The Goodyear-based Western Regional Center for The Cancer Treatment Centers of America is also supporting the city’s efforts to help ensure that the new research and production facility is located nearby. It stated: “Cancer Treatment Centers of America at Western Regional Medical Center (Western) in Goodyear applauds the city’s economic development efforts in healthcare initiatives which lower the nation’s reliance on foreign products.”  Edgar D. Staren, MD, PhD, President and CEO of Western added, “We look forward to a readily available local isotope supply that could support our patient needs.”  Additionally, several major universities (including the University of Arizona) have already expressed interest in taking advantage of the facility’s research capabilities.

The Goodyear location will contain the full spectrum of operations necessary for providing the highest quality support for medical care and research.  Included will be manufacturing, engineering, administrative, sales and executive positions.  AZ Isotopes has assembled an internationally-renowned team of top scientists and physicians to begin site preparation and facility design and construction.

The site for the Goodyear plant is a 10-acre tract along Litchfield Road, north of Maricopa 85 and close to the Phoenix-Goodyear airport.  Because delivery time is critical to the users of medical isotopes, the facility’s proximity to the airport is very fortuitous. AZ Isotopes President and COO David Barshis stated, “Goodyear offers an ideal location for our planned operations, and local government has been extremely helpful in the process expected to provide a key competitive advantage over other isotope manufacturers.”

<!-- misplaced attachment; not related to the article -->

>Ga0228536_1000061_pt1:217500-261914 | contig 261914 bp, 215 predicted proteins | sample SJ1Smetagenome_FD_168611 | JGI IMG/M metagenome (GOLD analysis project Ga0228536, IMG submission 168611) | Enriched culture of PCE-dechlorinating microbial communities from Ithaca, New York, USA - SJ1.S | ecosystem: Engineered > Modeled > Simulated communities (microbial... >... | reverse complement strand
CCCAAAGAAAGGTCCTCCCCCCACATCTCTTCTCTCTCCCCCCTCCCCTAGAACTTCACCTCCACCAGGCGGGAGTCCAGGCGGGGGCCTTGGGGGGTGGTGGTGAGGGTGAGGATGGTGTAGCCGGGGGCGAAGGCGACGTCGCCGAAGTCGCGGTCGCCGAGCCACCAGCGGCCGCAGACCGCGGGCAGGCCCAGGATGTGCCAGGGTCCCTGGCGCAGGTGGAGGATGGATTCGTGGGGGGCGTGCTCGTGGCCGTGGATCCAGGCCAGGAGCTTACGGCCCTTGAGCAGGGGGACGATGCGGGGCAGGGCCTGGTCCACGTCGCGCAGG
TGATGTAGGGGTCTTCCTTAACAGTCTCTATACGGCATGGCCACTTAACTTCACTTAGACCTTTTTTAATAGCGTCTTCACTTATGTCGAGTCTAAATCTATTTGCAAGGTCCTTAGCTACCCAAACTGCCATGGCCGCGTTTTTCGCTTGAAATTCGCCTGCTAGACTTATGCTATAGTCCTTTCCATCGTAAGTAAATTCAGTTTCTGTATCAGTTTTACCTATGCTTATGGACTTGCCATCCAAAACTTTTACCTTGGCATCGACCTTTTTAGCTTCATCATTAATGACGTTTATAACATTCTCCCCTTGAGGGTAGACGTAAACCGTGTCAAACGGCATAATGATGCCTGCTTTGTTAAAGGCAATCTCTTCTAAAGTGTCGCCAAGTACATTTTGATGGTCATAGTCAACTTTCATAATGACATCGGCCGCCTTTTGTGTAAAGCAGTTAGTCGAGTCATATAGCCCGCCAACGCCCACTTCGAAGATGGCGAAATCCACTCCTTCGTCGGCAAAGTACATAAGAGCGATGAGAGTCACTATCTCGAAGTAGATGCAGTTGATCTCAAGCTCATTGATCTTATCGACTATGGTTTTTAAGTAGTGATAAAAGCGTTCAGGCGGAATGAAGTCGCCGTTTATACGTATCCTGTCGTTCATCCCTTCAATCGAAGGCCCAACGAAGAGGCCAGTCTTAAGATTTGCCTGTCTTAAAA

The heart of the facility is a unique, variable-energy medical cyclotron accelerator capable of producing medical diagnostic imaging and therapeutic isotopes which are not currently available, or have limited availability, from other commercial sources in the U.S.  This facility will join other local cyclotrons supporting various related types of medical treatments in the area. Locally, the Phoenix campus of Mayo Clinic has already announced plans to construct a facility to house a cyclotron designed specifically to be used for fixed-beam proton therapy at its new $130 million cancer center.  And the Phoenix-based Banner Alzheimer’s Institute is currently replacing its smaller cyclotron with a new unit for production of isotopes that enable detailed brain imaging.